BR: I think that you have to work with what you have wherever you are, obviously. If you're working within the system, obviously you need to work for change at that level. What change has always come from, however, has been pressure from the people, people who've said, "Hey, we're willing to make less money if you give in to us." You know, with things like strikes or work stoppages. We talk about social change, but most of the social policy is actually based on economics. Where the power lies is in the private sector, in the sector that exploits the people and forces them to work for five dollars an hour while their companies make millions and billions of dollars. So organizing needs to be done in the community to make smaller reforms. But these reforms have to be working toward an ultimate goal, which may or may not be achieved during our lifetime, which is to destroy the system that makes these inequities and makes this problem, and this system is capitalism. The ultimate credo of capitalism is to exploit people. It's not like this is just an incidental problem; it's inherent in the system. It's based on something that's bad. And while anyone can say that there are problems with other systems, with socialism or communism, at least those systems have as their goal to provide for their people and make sure everyone gets what they need. People aren't perfect, and it certainly takes struggle to make things better. But if you're struggling, at least you're not struggling for a system that, in its most advanced stages, advocates things like chattel slavery. But that revolution is a ways off, so I talk about things in the here and now.

O: So you don't see things as an either/or proposition?

BR: As in either reform or revolution? No. I think that in order to make revolution, you need to make reforms, but you should make these reforms with revolution in mind. In order to make revolution, you need masses of people who are ready to fight. I think most people say, "Yeah, we need a better system." But problems arise when people say things like, "Oh, things will never get better" or, "We can never get rid of this current system." Things will never change that way. But people do change things for the better, and one way to do this is through the power of numbers, and this comes from little things, like rent strikes and cooperative supermarkets. As you struggle, you don't struggle for just one reform, but you work toward overturning the system that destroys these reforms. Do I think it's good to make reforms without revolution? No. Because if you do that, you build a movement that doesn't have any sort of direction, so people are divided. They might fight for one reform, but they aren't necessarily going to struggle for the next reform, you know? So you must have both reform and revolution. You can't have one without the other. Do I believe that electoral politics are the way to reform? No. Because a lot of these politicians are just managers for the bigger system, and even if they make reforms, they still aren't helping build the movement. That whole way of thinking just sort of feeds into the big lie that struggles are based around one big person or one personality, when in fact all movements are based around mass action. The media will do things like attribute the entire civil-rights movement to somebody like Martin Luther King, even though in a lot of ways, he came into the movement right during the middle of things, when he might not really have had much to do with the politics of what was actually really going on.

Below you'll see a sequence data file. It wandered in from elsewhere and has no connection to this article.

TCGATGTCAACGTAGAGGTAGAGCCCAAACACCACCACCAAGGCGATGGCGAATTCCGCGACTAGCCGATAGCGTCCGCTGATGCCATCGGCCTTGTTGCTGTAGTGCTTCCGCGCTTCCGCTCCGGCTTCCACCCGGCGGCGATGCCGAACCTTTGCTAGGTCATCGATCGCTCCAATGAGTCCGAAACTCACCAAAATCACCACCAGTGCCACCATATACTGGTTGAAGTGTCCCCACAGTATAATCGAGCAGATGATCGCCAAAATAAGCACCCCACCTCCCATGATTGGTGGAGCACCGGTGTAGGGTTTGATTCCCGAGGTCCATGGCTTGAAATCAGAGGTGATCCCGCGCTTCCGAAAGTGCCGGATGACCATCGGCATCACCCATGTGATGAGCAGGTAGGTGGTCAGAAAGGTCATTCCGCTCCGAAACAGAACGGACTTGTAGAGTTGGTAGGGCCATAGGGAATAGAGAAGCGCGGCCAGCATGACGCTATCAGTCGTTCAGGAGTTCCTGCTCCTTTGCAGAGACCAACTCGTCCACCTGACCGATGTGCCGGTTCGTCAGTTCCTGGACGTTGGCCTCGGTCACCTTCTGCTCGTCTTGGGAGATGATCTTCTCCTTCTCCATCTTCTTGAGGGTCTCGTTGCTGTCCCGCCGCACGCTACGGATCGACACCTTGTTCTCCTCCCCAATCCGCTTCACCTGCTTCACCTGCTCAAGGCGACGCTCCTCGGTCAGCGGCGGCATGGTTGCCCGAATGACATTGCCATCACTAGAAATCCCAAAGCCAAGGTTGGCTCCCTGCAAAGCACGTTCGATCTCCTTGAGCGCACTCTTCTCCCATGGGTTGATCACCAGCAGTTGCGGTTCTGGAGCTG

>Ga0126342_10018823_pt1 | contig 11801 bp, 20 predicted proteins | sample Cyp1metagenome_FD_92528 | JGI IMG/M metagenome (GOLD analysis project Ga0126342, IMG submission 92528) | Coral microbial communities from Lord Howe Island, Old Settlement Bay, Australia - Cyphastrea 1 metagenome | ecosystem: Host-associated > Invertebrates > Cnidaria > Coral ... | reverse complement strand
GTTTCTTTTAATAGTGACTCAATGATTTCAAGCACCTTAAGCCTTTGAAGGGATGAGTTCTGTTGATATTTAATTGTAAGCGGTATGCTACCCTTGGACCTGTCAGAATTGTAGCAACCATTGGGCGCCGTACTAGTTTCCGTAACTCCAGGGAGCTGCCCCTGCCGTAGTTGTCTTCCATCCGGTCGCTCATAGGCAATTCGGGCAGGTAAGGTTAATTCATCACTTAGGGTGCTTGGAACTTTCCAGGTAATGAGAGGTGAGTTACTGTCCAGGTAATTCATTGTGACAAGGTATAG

O: Do you vote?

BR: I haven't during the past few elections. Not because I think things are fucked up and I can't do anything about it, but because voting is really the least amount of work you can do politically. A lot of times, people vote and that's their only form of political activism, and I really have a problem with that. I have no problem with voting, per se, but I think that voting in many ways gives people the illusion that they're living in a true democracy where they have some power, when in fact they really don't.

O: Do you think it would be easier for you to sell albums if you weren't so overtly political?